NEW YORK, NY – From the great outdoors in America to the most populous cities, domestic violence knows no bounds.
Even in the country’s largest city, Sheena Butler felt that isolation, as she lived with her young son and father.
“You feel like you’re alone,” she says. “The minute I get off the elevator before I put the key in it, I always say a prayer like, ‘Please let us have a good night’s sleep. I don’t feel like arguing tonight.
Butler spent 15 years working in retail in New York City. The lockdowns turned his career upside down during the pandemic and put his life at home more in the spotlight.
“When the pandemic happened, our arguments became more important,” she said.
She was not alone. According to the National Commission on COVID-19 and Criminal Justice, incidents of domestic violence have increased by more than 8% across the country. The United Nations said incidents of domestic violence increased by more than 20% globally during the pandemic.
Meanwhile, Butler said she suffered verbal and financial abuse from her son’s father.
“I didn’t know I was in an abusive relationship,” she said.
Once she did, however, she and her son went to a shelter run by the Urban Resource Institute.
It also opened up a whole new world.
“The Fab Lab that we have in our center is the only one in the United States of America that focuses on providing an environment where students have access to machine engineering, technology and the ability to doing robotics, ”said Joel Gregory Thomas. , Senior Director of URI’s Economic Empowerment Program.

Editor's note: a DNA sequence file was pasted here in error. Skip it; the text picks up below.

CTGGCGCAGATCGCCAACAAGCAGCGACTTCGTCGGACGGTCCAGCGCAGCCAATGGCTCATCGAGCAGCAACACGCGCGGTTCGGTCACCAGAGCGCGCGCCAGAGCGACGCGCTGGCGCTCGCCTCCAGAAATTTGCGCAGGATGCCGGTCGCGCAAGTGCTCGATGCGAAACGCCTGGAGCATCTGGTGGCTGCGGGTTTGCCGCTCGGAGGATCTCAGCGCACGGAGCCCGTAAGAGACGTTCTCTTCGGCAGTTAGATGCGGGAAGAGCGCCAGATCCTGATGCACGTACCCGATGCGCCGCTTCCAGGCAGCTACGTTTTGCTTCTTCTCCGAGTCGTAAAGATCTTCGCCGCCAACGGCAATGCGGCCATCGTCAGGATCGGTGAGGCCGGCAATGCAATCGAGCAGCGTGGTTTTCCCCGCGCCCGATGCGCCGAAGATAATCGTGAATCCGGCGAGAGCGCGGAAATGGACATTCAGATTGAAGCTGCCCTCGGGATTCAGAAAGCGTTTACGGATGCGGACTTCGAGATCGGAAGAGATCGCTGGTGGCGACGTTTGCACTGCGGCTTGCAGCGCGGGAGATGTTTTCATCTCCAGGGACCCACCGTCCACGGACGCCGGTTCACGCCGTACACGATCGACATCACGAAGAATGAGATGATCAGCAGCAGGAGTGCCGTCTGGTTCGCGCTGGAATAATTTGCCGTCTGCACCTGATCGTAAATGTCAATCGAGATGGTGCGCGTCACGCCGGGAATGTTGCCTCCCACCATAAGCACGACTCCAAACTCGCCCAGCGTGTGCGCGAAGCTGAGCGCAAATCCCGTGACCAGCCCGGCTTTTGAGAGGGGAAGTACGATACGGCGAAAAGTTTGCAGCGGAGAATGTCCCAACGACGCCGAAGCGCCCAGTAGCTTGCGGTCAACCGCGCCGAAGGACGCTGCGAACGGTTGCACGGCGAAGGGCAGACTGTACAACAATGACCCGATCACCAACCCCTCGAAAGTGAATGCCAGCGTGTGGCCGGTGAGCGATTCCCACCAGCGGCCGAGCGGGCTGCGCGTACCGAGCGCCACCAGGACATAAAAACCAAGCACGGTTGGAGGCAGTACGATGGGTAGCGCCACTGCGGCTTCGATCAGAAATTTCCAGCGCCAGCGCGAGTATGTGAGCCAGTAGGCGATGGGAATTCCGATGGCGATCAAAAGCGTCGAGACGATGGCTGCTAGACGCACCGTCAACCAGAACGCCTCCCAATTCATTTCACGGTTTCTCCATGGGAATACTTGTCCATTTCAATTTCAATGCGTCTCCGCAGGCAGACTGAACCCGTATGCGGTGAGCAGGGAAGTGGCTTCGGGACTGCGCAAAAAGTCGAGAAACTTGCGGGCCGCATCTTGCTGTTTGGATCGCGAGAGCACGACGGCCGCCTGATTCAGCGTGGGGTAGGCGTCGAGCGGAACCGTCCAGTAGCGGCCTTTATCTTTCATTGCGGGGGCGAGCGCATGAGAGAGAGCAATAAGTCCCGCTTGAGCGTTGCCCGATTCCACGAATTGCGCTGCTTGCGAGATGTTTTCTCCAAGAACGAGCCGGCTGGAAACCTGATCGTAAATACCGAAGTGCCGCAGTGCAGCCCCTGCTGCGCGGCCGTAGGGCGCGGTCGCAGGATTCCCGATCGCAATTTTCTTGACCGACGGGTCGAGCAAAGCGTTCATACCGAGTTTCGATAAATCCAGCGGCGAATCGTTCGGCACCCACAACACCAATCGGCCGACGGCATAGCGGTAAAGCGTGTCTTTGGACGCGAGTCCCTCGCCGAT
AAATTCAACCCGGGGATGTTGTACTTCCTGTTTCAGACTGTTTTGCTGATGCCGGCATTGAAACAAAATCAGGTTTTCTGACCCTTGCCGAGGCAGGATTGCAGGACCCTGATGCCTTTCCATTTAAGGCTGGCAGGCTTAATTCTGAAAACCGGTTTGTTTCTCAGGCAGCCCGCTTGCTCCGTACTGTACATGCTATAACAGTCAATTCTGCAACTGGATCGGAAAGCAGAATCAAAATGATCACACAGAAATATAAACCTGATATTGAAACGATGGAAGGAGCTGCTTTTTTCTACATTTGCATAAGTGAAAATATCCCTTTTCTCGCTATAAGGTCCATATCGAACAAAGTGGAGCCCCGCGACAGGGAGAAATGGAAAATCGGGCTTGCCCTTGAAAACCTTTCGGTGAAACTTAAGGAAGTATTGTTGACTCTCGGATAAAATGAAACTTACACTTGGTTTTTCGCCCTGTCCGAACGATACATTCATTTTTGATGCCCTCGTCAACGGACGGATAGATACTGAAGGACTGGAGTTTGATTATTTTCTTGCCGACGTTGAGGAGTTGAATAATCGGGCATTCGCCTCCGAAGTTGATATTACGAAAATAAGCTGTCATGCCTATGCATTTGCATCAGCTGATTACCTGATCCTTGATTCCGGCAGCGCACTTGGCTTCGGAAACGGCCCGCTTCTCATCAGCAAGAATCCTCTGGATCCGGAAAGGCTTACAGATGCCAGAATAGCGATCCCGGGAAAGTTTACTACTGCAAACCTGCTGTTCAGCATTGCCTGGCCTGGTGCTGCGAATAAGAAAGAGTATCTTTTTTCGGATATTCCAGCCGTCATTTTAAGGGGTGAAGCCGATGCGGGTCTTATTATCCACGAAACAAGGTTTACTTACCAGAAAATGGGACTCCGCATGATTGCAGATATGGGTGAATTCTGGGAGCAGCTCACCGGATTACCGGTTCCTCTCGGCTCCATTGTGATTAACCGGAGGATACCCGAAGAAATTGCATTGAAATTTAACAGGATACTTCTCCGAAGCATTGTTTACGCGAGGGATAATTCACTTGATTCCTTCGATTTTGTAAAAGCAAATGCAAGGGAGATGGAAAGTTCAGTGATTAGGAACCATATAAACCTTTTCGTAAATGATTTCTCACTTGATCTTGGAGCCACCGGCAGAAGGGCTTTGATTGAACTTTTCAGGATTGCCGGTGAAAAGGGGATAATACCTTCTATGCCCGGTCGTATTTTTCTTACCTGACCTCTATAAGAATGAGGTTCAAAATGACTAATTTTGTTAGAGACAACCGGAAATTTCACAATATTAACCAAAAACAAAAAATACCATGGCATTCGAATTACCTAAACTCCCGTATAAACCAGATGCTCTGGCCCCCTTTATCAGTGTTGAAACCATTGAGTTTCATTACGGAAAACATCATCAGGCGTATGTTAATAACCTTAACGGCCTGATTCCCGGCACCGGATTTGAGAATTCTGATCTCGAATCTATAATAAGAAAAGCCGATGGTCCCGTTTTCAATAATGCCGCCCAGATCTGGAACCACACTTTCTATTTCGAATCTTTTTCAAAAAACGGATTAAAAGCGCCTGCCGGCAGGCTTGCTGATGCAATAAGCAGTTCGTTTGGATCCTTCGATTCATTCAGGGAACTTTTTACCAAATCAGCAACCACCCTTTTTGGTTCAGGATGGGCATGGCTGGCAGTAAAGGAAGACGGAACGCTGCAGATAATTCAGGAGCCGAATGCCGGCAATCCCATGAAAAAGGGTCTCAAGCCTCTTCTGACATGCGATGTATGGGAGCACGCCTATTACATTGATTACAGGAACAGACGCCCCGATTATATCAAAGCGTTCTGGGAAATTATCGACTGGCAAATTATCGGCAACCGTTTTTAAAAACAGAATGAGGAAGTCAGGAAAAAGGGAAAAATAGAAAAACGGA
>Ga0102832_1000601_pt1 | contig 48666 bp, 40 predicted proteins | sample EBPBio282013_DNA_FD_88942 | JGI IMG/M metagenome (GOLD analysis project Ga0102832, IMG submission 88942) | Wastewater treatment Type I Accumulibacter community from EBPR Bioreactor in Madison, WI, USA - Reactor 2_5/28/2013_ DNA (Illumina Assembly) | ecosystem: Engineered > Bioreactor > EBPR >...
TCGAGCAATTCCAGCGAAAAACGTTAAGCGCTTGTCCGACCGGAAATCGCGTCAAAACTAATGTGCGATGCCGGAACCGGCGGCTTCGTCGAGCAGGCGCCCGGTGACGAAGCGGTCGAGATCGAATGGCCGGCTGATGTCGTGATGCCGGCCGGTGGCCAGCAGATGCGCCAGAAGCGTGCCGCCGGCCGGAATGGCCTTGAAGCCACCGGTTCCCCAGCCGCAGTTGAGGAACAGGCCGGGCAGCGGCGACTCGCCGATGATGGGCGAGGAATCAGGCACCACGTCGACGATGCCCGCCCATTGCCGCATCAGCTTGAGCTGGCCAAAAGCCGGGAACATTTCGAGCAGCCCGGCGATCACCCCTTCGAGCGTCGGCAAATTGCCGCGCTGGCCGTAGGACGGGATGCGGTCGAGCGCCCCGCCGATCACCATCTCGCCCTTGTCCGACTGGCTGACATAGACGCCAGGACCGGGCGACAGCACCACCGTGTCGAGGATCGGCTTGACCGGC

The all-new Fab Lab is designed to help victims of domestic violence and homeless shelters find a new career path in the COVID era, focusing on training for jobs in demand.
“When you think of the jobs of the future, it’s about the environment,” Thomas said. “We have 3D printing, 3D scanning. We also have milling.
There is also access to on-the-job wardrobes and job interview training for 500 people in the New York area program. Coupled with the tech-driven training, they hope it can inspire shelters elsewhere to try the same.
“We hope that it can really be that we can have the capacity to have a model that other shelters and other organizations can really look to,” Thomas said.
The idea is that financial independence can help people who are victims of domestic violence to fend for themselves.
“You always want to be confident. You still want to believe in yourself, ”said Sheena Butler. “And when you’re in that situation, you don’t believe in yourself.”
While living at the shelter, she received vocational training and landed an internship in a marketing department. She is now looking for a full time job in a field in which she would never have imagined working.
“It showed me something different,” Butler said. “It showed me that I can really be anything and do whatever I want to be.”
If you or someone you know is in a domestic violence situation, call the National Domestic Violence Hotline at (800) 799-SAFE. You can also go to thehotline.org or click here.